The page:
Needless to say, making a strong 5 paragraph essay requires excellent logical and writing skills. Of course, not every student has got strong skills. The second big problem for students is lack of time. Some people can make a great paper but they just have no time for this. When essay writing seems very difficult for you, there are no reasons to give up. Order a 5 paragraph essay in our essay writing company and impress your college teacher with a wonderful manuscript! 

Our skilled and talented professionals are ready to make a successful paper for your needs! We have gathered a team of the most experienced authors to assist with your essay for a standardized test. Make your order now and get an original paper without mistakes!

 

Five Paragraph Essay Sample

I am a movie fanatic. When friends want to know what picture won the Oscar in 1990 or who played the dancer in Dusk till Dawn, they ask me. My friends, though, have stopped asking me if I want to go out to the movies. The problems in getting to the theater, the theater itself, and the behavior of some movie-goers are all reasons why I often wait for a movie to show up on TV. 

First of all, just getting to the theater presents difficulties. Leaving a home equipped with a TV and a Youtube isn't an attractive idea on a humid, cold, or rainy night. Even if the weather cooperates, there is still a thirty-minute drive to the theater down a highway, followed by the hassle of looking for a parking space. And then there are the lines. After hooking yourself to the end of a human chain, you worry about whether there will be enough tickets, whether you will get seats together, and whether many people will sneak into the line ahead of you.

Secondly, once you have made it to the box office and bought your tickets, you are confronted with the problems of the theater itself. If you are in one of the run-down older theaters, you must adjust to the dusty smell of seldom-cleaned carpets. Broken springs hide in the cracked leather seats, and half the seats you sit in seem loose or tilted so that you sit at a strange angle. The newer theaters with small rooms next to each other offer their own problems. Sitting in an area only one-quarter the size of a regular theater, movie-goers often have to put up with the sound of the movie next door. This is especially upsetting when the other movie involves racing cars or a karate war and you are trying to enjoy a quiet love story. And whether the theater is old or new, it will have floors that seem to be coated with rubber cement. By the end of a movie, shoes almost have to be ripped off the floor because they have become sealed to a deadly mix of spilled soda, hardening bubble gum, and crushed candy.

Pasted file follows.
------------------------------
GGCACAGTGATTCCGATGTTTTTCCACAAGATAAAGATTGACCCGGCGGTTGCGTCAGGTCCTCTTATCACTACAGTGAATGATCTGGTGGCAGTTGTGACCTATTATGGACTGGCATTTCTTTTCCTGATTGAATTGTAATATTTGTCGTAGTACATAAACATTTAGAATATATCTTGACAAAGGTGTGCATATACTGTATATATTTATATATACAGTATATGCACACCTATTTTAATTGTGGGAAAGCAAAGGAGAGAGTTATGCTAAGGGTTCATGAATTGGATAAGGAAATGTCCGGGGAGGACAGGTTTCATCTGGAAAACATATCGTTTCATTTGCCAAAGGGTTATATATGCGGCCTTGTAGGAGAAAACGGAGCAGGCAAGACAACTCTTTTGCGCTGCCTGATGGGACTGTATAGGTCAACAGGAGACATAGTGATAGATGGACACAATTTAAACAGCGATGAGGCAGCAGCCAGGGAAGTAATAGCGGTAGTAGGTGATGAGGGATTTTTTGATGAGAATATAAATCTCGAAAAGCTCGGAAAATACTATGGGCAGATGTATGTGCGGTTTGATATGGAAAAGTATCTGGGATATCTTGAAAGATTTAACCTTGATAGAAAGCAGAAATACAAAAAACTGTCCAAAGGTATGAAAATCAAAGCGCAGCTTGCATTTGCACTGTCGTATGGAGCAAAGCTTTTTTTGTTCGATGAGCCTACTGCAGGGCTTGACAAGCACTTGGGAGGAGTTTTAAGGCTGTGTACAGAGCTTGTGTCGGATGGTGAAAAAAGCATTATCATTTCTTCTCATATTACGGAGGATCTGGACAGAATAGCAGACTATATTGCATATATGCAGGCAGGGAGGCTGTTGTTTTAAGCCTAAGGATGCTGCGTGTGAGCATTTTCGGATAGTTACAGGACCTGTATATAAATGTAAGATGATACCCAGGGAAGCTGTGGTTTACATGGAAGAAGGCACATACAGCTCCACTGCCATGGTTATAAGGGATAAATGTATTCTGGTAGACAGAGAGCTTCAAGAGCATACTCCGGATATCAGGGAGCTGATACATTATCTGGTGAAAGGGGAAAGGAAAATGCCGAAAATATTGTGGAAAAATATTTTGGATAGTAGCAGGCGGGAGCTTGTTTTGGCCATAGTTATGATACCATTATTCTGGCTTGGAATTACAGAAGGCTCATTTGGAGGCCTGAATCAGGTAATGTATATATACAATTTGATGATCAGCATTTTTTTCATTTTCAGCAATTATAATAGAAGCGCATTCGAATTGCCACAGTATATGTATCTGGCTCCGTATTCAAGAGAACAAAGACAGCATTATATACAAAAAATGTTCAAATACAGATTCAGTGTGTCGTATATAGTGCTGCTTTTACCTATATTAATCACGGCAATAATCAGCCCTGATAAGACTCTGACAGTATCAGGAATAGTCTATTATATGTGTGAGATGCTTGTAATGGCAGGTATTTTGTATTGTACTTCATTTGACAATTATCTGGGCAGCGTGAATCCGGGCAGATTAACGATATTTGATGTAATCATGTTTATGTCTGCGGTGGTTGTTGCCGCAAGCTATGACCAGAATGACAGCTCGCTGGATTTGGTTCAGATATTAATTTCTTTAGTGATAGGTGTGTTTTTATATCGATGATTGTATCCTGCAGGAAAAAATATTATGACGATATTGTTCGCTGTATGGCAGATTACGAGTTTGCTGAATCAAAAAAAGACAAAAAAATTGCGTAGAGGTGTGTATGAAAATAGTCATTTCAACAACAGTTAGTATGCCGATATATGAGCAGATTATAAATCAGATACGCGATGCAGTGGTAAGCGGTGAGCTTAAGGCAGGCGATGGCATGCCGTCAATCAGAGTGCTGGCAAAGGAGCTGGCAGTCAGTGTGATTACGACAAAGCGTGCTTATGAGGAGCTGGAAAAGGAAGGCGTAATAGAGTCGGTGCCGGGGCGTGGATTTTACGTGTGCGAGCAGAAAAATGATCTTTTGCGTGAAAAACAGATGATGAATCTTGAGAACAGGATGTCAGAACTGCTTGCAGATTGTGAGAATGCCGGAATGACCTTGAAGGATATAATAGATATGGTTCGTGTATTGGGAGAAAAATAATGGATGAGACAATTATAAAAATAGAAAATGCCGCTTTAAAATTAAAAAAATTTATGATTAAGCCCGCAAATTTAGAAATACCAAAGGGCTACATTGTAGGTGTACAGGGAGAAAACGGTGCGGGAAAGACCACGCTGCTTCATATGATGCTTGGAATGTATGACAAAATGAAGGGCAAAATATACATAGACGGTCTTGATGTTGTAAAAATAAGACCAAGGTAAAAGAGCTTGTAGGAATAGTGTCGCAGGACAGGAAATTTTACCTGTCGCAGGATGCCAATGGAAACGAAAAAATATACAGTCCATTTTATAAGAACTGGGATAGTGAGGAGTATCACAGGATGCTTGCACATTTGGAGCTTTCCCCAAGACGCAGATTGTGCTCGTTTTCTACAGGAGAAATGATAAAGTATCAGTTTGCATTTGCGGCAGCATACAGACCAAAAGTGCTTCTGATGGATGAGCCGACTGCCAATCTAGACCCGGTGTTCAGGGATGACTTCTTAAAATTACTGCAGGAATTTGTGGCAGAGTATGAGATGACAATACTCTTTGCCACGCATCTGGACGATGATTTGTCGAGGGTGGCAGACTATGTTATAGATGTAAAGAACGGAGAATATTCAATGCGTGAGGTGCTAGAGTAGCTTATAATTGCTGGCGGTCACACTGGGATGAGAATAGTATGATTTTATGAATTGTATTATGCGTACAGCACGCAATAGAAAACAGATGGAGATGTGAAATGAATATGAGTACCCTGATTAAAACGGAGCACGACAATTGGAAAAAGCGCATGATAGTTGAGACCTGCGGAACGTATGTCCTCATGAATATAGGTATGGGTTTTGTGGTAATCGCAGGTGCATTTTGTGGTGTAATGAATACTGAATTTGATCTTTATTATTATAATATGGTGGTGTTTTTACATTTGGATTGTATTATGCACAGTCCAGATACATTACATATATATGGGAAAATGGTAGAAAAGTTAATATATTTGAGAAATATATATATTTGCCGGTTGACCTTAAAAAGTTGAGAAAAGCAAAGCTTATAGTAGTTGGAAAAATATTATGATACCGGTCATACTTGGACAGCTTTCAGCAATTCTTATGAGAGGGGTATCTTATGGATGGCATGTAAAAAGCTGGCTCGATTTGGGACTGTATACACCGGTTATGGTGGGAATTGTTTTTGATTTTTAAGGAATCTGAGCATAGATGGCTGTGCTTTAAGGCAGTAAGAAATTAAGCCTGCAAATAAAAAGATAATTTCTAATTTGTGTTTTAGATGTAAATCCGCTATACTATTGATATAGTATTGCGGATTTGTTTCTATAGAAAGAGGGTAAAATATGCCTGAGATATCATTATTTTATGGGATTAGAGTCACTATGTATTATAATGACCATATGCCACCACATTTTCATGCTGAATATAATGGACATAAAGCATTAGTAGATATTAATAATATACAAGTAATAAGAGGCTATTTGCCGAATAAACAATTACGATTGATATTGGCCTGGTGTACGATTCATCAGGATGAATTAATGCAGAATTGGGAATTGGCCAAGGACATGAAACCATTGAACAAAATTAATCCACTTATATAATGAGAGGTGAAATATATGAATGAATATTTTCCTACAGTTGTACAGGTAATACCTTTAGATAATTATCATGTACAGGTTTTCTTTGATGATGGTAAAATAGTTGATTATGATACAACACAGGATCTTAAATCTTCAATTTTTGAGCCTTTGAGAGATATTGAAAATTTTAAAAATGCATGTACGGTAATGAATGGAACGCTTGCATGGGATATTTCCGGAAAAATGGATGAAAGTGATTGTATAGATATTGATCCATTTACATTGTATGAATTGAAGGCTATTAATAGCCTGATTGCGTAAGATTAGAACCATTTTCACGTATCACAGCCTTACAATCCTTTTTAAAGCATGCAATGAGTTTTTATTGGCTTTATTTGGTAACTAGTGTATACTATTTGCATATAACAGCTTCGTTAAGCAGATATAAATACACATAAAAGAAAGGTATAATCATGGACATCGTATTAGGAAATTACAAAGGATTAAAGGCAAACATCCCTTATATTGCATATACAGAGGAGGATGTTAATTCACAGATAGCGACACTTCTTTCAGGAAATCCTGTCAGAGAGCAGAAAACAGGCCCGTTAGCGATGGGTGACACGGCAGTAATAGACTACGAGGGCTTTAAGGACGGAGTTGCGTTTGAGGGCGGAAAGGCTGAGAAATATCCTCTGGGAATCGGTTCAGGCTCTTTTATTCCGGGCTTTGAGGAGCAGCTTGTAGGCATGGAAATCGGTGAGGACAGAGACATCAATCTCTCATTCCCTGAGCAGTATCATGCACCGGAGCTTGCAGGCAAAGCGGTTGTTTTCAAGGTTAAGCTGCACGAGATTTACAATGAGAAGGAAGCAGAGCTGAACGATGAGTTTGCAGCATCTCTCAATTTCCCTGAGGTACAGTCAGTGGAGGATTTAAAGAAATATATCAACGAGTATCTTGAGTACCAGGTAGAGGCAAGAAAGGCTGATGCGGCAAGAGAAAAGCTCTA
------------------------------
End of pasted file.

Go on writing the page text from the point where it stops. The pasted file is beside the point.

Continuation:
Reason number three - some of the patrons are even more of a problem than the theaters themselves. Little kids race up and down the aisles, usually in giggling gangs. Teenagers try to impress their friends by talking back to the screen, whistling, and making what they consider to be hilarious noises. Adults act as if they were at home in their own living rooms and comment loudly on the ages of the stars or why movies aren't as good anymore. And people of all ages crinkle candy wrappers, stick gum on their seats, and drop popcorn tubs or cups of crushed ice and soda on the floor. They also cough and burp, squirm endlessly in their seats, file out for repeated trips to the rest rooms or kiosk, and elbow you out of the armrest on either side of your seat.  

Therefore - after coming back home from the movies one night, I decided that I was not going to be a movie-goer anymore. I was tired of the problems involved in getting to the movies and dealing with the theater itself and some of the patrons. The next day I arranged to have a cable TV service installed in my home. I may now see movies a bit later than other people, but I'll be more relaxed watching Youtube hits in the comfort of my own living room.